Good and godly men will also have their goodness and godliness tested by these types of issues. Constrained by Christs power and his Law of Love that frees us to have right relationships - kingdom building relationships - we have the obligation to disagree greatly and yet seek fellowship in a manner worthy of the gospel with those IN Christ. The failure to do this will cause us to use our convictions to cause schisms which is indeed a sin.

:up::amen:
 

non dignus

Puritan Board Sophomore

Since the marks of the church are pure preaching, right use of the sacraments, and discipline; any departure from those would be a seceding from the church, or sedition.

While baptismal regeneration was jettisoned in the reformation, infant baptism was not. Only the radical sects practiced believers' only baptism then, and 90% of Baptistic churches today are Arminian. What does that tell you?

If it looks like sedition, smells like sedition, sounds like sedition.......?
 

satz

Puritan Board Senior
Forgive me. Could we define fellowship?

Actually I think this is a really good and important question. David, would you be willing to share your opinion? Obviously defining 'fellowship' as per the context of this thread.
 

VictorBravo

Administrator
Staff member
How can the 1689' not be construed as sedition?

:lol:

Were authors of the 1689 LBC under the authority of the Presbyterians? Not that I'm aware of.

Sedition:

Conduct or language inciting rebellion against the authority of a state.
Insurrection; rebellion.

The 1689ers were not in rebellion against the state because of the 1689 Toleration Act. And they weren't in a state of rebellion against any other church because they weren't members. No rebellion, no sedition. Maybe other things, but not this.
 

non dignus

Puritan Board Sophomore
Actually I think this is a really good and important question. David, would you be willing to share your opinion? Obviously defining 'fellowship' as per the context of this thread.

Fellowship is in degrees. It is like friendship but more intense being centered around common interests and abilities.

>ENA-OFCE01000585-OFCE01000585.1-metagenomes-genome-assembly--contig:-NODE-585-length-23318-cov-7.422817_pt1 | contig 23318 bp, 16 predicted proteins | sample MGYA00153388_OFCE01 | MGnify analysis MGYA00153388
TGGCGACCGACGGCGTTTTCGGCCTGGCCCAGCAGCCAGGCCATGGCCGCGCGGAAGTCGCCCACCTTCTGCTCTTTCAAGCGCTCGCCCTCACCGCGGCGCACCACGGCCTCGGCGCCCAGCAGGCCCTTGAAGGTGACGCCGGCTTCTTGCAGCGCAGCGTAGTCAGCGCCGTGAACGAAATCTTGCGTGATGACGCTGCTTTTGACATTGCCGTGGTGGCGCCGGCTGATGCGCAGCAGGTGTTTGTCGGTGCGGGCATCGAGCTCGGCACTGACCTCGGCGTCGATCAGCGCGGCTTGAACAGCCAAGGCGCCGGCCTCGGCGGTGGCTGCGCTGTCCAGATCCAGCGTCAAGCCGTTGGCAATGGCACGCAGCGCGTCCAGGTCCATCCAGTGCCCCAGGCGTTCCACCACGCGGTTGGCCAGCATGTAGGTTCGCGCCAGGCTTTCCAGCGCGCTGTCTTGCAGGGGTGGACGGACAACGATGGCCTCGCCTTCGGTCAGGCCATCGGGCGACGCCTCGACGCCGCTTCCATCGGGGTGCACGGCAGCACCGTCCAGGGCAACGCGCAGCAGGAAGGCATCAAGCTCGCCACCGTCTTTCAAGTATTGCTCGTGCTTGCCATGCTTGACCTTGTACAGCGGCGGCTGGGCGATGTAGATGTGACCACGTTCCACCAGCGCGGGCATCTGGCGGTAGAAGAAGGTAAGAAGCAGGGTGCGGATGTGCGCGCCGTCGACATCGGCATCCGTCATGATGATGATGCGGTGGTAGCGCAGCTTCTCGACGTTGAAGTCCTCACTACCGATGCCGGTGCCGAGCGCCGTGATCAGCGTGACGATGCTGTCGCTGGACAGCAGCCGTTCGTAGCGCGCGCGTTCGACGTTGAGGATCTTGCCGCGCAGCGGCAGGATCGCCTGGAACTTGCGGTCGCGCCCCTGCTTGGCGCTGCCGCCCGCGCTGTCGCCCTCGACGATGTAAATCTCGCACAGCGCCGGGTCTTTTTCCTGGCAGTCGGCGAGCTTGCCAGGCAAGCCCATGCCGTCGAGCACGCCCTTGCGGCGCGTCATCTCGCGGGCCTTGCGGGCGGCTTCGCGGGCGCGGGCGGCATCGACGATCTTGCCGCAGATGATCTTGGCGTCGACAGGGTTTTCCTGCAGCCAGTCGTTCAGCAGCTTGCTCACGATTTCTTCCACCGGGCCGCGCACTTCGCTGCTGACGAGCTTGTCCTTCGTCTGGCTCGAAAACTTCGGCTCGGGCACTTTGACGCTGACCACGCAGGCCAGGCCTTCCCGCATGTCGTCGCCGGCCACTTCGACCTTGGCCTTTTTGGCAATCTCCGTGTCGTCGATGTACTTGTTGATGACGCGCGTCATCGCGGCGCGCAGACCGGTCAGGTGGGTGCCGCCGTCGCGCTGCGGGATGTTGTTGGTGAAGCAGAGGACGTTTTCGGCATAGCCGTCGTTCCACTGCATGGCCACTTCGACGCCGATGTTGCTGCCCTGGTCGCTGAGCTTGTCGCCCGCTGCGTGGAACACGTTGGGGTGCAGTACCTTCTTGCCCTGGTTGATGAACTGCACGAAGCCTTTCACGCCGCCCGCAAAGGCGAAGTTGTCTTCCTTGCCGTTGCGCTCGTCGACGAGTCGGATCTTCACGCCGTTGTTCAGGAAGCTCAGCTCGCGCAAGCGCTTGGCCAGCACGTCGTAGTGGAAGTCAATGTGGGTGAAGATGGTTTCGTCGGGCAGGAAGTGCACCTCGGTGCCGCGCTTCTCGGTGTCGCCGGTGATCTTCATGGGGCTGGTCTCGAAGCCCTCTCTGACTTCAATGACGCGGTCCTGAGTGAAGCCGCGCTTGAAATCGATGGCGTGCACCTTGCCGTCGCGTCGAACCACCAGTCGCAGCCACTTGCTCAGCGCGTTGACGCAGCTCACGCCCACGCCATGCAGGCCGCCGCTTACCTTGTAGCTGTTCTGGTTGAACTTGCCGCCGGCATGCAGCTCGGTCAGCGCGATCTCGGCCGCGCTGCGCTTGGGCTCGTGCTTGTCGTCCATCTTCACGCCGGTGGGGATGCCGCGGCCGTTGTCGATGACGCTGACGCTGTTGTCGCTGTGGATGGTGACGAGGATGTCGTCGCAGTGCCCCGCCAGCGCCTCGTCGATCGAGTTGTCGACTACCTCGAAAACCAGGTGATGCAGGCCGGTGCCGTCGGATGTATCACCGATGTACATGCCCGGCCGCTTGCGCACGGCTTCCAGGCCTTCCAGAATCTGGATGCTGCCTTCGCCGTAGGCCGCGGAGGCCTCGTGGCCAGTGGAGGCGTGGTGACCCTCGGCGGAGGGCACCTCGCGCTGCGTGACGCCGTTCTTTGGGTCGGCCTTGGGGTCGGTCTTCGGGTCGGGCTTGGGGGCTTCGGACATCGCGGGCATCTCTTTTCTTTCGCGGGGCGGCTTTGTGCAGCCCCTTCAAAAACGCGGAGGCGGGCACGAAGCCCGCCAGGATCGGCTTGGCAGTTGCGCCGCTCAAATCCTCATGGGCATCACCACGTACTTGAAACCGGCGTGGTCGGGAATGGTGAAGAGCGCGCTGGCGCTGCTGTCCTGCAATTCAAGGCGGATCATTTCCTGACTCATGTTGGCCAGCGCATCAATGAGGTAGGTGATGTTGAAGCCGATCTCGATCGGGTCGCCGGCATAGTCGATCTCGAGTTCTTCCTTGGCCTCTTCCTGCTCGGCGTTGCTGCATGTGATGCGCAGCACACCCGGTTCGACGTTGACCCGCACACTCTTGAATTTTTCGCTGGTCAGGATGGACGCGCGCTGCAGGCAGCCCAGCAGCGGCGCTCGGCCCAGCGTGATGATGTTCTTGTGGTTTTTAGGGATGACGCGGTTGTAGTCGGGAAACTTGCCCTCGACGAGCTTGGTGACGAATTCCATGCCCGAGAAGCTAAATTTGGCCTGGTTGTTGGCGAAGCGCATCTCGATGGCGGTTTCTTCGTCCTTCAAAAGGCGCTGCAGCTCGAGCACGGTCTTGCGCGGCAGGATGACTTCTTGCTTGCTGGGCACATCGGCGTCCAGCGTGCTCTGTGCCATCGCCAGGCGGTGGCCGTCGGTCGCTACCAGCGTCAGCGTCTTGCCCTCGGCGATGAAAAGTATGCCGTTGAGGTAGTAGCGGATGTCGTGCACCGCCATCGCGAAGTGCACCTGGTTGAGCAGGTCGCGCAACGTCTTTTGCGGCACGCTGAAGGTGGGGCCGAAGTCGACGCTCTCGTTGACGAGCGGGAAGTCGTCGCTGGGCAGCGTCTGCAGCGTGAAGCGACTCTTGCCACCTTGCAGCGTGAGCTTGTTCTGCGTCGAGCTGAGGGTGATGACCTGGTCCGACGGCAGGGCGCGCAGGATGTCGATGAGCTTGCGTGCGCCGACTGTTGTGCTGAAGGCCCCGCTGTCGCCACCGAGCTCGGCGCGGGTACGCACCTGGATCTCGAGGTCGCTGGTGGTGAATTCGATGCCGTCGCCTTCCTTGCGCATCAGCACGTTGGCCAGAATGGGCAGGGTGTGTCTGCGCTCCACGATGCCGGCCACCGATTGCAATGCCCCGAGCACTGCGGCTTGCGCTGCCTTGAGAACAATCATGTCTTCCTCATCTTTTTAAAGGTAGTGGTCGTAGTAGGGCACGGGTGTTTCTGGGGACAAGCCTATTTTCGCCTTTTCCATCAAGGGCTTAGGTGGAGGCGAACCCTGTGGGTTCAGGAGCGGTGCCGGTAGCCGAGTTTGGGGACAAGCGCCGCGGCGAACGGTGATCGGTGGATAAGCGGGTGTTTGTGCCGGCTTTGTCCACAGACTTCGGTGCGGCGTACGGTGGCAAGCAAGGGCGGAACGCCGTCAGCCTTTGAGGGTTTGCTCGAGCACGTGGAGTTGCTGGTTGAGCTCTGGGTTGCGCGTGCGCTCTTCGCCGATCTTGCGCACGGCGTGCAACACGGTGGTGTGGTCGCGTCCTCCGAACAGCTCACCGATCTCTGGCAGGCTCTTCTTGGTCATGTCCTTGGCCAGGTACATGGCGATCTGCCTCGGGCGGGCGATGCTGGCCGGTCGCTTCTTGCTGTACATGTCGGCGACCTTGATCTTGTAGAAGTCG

Christian fellowship is God's special gift to those who believe in the true God through the Holy Spirit by the blood of Christ. It is commanded.

But the highest form of Christian fellowship would be worshipping, communing, praying etc. on the Lord's day with those holding to the same creeds and confessions.
 

Herald

Administrator
Staff member
:lol:

Were authors of the 1689 LBC under the authority of the Presbyterians? Not that I'm aware of.

Sedition:

Conduct or language inciting rebellion against the authority of a state.
Insurrection; rebellion.

The 1689ers were not in rebellion against the state because of the 1689 Toleration Act. And they weren't in a state of rebellion against any other church because they weren't members. No rebellion, no sedition. Maybe other things, but not this.

Vic - well said. The poor Presbyterians. We Baptists usurped their gig and now we're guilty of sedition. David - feel free to convict us in the court of your private opinion. I hope you don't mind if we ignore the jury verdict and refuse to submit to the sentence.
 

non dignus

Puritan Board Sophomore
Vic,
Thanks for replying.

Were authors of the 1689 LBC under the authority of the Presbyterians? Not that I'm aware of.
They should have been under the authority of the general Protestant church and in accord with her standards.
Sedition:

Conduct or language inciting rebellion against the authority of a state.
Insurrection; rebellion.

The 1689ers were not in rebellion against the state because of the 1689 Toleration Act. And they weren't in a state of rebellion against any other church because they weren't members. No rebellion, no sedition. Maybe other things, but not this.


I'm thinking of Gal 5:20 where the word used might be dissension, division, disunion.

"Now the works of the flesh are manifest, which are these: fornication, uncleanness, lasciviousness, idolatry, sorcery, enmities, strife, jealousies, wraths, factions, divisions....."​